So Pedro is clearly learning through trial and error what works and what doesn’t. I appreciate a man who learns from his mistakes.
As an addendum, I’ll add that context is very important. Length worked very well against this square four-man St Johnstone defence. We were able to stretch them and overwhelm them at certain points. Against Motherwell – they played with a central back three. In that scenario you have to be flexible and stretch the width.
There were many scenarios where we could have beat them on the overlap but were too narrow. Pedro made a wrong call. It seems that, much like our defence is capable of conceding due to an error once per game, Pedro is prone to at least one error in setting up the team for each match. That may explain why we’re yet to win three on the bounce.
Passing map - second half
Here you can see the way we comfortably recycled possession, not letting St Johnstone near the ball and looking to kill them off. Even if they hadn’t gone a man down and we gone on to score two more – not every game needs to end with such a large score. This was a mature, dominant performance away from home against a team that was equally behind us to what we were to Aberdeen last season. This team got a point at Them. We cannot scoff at this result.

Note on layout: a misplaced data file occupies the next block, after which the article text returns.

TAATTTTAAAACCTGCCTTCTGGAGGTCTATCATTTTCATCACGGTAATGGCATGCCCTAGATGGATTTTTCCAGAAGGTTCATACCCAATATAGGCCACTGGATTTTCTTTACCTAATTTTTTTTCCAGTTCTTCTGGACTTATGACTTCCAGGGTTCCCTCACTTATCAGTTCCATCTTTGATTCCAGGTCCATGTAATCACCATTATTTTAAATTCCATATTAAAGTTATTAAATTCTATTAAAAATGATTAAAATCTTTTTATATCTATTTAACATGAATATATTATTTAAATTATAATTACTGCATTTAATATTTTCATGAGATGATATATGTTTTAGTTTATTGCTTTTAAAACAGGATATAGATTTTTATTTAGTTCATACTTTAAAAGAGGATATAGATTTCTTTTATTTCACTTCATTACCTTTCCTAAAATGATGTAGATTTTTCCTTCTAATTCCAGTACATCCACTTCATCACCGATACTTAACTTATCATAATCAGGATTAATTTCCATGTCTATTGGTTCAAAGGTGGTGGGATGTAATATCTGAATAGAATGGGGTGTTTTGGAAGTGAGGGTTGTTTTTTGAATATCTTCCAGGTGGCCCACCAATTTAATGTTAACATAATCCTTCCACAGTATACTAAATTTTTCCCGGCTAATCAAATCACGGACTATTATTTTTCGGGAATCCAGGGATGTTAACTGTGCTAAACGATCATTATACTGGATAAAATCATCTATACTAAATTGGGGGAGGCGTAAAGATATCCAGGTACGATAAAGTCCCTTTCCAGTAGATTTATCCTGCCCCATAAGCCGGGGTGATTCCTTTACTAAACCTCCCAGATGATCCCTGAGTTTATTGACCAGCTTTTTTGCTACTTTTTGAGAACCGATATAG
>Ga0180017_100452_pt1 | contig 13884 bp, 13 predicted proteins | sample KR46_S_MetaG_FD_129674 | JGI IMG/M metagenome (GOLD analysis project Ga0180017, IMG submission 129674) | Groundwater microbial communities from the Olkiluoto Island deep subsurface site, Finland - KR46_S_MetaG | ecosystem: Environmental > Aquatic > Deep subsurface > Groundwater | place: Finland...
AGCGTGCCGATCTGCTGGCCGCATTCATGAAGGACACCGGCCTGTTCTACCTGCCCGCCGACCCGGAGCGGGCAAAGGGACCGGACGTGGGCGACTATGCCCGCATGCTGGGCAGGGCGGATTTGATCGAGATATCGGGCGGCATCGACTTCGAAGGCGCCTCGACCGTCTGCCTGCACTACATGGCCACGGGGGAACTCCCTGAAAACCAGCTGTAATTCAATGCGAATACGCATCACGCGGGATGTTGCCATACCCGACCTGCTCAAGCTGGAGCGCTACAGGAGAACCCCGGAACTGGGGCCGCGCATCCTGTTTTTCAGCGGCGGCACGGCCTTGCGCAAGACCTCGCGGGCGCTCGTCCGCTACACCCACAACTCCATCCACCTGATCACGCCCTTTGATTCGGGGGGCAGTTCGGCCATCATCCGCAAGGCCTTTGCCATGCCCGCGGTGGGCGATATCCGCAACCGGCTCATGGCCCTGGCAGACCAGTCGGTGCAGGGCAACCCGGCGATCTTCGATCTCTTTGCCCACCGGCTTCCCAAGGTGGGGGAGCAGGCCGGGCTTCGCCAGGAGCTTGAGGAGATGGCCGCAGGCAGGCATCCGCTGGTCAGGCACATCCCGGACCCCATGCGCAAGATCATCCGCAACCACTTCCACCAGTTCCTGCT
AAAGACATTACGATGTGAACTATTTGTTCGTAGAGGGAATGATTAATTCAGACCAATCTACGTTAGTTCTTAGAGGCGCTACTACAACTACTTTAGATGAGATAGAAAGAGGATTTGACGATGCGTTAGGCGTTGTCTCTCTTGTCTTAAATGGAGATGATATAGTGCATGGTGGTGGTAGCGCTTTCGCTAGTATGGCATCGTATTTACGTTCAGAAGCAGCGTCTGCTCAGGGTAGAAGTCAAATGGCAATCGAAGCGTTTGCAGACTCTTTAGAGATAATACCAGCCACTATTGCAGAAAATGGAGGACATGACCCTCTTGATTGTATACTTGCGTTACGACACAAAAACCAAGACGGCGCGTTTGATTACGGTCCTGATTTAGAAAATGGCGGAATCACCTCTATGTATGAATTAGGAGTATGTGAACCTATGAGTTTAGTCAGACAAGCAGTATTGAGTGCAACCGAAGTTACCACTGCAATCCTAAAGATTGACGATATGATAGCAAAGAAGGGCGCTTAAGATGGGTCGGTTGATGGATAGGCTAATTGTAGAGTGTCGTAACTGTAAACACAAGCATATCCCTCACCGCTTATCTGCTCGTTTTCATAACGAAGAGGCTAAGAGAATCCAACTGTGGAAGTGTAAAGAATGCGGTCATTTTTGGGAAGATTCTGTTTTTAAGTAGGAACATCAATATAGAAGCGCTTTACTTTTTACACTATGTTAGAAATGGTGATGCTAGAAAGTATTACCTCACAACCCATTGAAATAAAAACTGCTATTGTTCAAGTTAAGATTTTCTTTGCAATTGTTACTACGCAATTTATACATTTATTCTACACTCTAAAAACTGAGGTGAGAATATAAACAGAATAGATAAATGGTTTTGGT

What is most noticeable here is how Dorrans is the absolute fulcrum of this side – if this was his best performance yet, this was his best half. Out of the other nine outfield players, he had notable links with six of them. He was at the heart of everything and deserved his goal.
Speaking of deserving a goal, Morelos was very unlucky to not get on the score sheet as well – however, this was the most complete performance of a striker we have had this entire season. The most link ups from a forward in a half (three) and he often dropped deep or wide to help win the ball or provide another outlet to the creative players.
xGC (Expected Goal Chain)
This is a very, very basic measure of each players contribution to attacking phases/goals by measuring their input to successful attacks (resulting in recorded shots). It is by no means definitive, especially not my ‘model’.
What we can see is squad-wide we have some impressively high scores. Three goals mean we will see an unnatural spike but what it also tells us is these weren’t ‘freak goals’, where there’s some confusion or pandemonium leading to a cheap shot. These were well constructed team goals, with the longest chain of passes before a goal being an impressive eight.